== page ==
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Coleman Laboratory


Nerve Repair


While nerve repair in fish and rodents is an efficient process, human nerve regeneration after an injury or insult is very poor. Understanding the molecular signalling during effective nerve regeneration will hopefully give us an insight into why it fails in humans and thus in the long term develop therapies to augment human nerve regeneration.


A substantial amount of the regenerative capacity of rodent nerves is due to the presence of a cell type, termed repair Schwann cells. Myelinating and non-myelinating Schwann cells found in intact nerves are reprogrammed after nerve injury into repair Schwann cells, specialized for maintaining survival of injured neurons and supporting axonal regeneration. This cellular transformation is regulated by Schwann cell-intrinsic signals, such as the transcription factor c-Jun, however few other candidates have been identified. It is, currently, unknown how Schwann cell reprogramming is initiated, but unidentified extrinsic signals from injured axons are likely candidates.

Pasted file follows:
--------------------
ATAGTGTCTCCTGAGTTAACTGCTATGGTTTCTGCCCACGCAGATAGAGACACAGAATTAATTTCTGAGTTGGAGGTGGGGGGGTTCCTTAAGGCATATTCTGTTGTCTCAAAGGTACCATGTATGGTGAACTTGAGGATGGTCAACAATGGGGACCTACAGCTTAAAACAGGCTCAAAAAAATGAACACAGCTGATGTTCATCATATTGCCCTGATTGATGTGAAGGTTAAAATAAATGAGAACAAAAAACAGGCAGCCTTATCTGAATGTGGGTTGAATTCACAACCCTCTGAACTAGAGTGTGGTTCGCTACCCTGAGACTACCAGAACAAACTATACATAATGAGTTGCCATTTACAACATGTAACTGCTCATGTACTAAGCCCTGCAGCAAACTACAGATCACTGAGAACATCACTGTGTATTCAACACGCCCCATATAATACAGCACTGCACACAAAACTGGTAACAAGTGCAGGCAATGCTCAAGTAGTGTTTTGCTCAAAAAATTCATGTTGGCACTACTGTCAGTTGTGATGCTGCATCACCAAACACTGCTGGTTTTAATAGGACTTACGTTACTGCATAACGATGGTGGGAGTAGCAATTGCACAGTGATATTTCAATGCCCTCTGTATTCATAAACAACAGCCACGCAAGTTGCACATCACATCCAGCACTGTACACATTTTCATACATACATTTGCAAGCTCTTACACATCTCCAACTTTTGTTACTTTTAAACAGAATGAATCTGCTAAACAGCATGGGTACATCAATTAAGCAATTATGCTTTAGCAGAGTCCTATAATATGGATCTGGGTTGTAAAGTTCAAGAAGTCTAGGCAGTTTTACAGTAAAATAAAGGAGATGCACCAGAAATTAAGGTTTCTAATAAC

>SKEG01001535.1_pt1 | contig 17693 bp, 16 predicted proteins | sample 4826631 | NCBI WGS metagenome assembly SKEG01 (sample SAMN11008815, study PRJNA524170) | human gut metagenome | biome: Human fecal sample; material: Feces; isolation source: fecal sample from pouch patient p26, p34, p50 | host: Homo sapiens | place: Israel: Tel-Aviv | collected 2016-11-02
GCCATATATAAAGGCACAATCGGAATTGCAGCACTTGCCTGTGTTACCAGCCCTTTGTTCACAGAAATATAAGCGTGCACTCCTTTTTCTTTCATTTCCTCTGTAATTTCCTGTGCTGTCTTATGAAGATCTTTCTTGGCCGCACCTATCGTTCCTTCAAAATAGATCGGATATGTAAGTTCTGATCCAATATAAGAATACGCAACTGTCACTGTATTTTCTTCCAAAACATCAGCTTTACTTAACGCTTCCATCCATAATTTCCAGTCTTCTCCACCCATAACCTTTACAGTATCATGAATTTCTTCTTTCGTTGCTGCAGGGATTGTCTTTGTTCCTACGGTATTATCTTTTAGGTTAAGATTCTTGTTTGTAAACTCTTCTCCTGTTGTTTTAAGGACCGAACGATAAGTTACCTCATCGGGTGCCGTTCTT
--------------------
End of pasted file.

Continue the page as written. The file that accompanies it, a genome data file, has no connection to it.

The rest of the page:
We are currently exploring the roles of a number of genes and non-coding RNAs in repair Schwann cells as well investigating potential signalling between Schwann cells and axons during injury. We are using live imaging tecniques in neuron-Schwann cell co-cultures as well as in a Zebrafish model of nerve injury and repair.